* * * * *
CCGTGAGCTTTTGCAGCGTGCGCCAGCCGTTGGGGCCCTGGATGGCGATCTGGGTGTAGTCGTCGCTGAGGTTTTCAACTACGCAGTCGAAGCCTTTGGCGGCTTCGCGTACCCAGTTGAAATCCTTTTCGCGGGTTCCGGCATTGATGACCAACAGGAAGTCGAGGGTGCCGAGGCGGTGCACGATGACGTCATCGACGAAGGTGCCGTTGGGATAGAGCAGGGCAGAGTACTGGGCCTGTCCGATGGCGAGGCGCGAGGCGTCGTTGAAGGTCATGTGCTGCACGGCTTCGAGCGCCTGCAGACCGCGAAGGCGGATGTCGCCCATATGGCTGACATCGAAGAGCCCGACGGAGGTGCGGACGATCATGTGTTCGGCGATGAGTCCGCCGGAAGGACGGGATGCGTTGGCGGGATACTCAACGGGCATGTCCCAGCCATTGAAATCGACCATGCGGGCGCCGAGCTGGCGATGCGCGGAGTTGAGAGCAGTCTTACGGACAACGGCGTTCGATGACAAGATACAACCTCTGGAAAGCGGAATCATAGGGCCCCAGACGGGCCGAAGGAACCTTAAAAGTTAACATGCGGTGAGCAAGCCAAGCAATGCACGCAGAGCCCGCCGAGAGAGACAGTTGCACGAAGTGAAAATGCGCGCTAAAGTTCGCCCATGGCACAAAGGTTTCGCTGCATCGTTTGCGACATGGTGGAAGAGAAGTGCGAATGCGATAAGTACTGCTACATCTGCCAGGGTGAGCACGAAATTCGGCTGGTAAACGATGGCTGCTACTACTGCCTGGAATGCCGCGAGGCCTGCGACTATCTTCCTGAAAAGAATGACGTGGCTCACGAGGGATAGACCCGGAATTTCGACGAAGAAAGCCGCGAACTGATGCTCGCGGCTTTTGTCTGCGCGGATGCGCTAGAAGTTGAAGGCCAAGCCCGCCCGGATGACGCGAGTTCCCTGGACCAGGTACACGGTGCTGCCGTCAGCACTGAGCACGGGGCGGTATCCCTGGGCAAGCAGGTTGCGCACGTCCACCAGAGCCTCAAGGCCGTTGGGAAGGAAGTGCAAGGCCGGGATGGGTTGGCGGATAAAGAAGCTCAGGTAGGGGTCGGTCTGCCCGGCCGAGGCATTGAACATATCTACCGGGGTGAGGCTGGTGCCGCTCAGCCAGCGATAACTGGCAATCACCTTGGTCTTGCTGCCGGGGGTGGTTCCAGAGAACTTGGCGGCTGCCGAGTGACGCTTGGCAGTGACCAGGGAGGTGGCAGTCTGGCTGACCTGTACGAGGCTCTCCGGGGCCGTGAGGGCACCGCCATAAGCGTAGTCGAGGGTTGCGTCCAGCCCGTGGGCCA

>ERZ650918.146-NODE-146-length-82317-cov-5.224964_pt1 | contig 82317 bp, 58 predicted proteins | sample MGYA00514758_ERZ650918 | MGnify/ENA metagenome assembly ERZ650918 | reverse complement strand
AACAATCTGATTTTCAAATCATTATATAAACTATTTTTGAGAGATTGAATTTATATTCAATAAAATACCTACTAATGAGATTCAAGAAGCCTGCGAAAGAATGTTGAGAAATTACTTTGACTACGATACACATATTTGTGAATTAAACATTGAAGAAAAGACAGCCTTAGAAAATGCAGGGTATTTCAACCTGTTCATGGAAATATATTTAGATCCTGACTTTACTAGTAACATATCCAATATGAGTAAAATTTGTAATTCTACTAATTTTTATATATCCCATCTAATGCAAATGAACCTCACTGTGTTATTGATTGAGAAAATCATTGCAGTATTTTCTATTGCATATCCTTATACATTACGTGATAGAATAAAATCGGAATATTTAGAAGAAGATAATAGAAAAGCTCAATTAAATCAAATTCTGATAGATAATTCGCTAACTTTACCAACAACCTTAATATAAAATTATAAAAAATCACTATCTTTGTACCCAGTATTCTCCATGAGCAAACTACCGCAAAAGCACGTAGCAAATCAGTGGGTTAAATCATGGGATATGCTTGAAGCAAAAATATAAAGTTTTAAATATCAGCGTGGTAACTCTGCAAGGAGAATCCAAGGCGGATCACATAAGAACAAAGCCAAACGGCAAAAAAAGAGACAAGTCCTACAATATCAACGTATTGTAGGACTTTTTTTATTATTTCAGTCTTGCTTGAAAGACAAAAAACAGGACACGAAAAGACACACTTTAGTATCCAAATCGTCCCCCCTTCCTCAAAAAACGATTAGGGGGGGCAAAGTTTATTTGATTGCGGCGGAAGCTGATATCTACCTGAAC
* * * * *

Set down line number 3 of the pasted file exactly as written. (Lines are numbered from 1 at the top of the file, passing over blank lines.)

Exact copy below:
AACAATCTGATTTTCAAATCATTATATAAACTATTTTTGAGAGATTGAATTTATATTCAATAAAATACCTACTAATGAGATTCAAGAAGCCTGCGAAAGAATGTTGAGAAATTACTTTGACTACGATACACATATTTGTGAATTAAACATTGAAGAAAAGACAGCCTTAGAAAATGCAGGGTATTTCAACCTGTTCATGGAAATATATTTAGATCCTGACTTTACTAGTAACATATCCAATATGAGTAAAATTTGTAATTCTACTAATTTTTATATATCCCATCTAATGCAAATGAACCTCACTGTGTTATTGATTGAGAAAATCATTGCAGTATTTTCTATTGCATATCCTTATACATTACGTGATAGAATAAAATCGGAATATTTAGAAGAAGATAATAGAAAAGCTCAATTAAATCAAATTCTGATAGATAATTCGCTAACTTTACCAACAACCTTAATATAAAATTATAAAAAATCACTATCTTTGTACCCAGTATTCTCCATGAGCAAACTACCGCAAAAGCACGTAGCAAATCAGTGGGTTAAATCATGGGATATGCTTGAAGCAAAAATATAAAGTTTTAAATATCAGCGTGGTAACTCTGCAAGGAGAATCCAAGGCGGATCACATAAGAACAAAGCCAAACGGCAAAAAAAGAGACAAGTCCTACAATATCAACGTATTGTAGGACTTTTTTTATTATTTCAGTCTTGCTTGAAAGACAAAAAACAGGACACGAAAAGACACACTTTAGTATCCAAATCGTCCCCCCTTCCTCAAAAAACGATTAGGGGGGGCAAAGTTTATTTGATTGCGGCGGAAGCTGATATCTACCTGAAC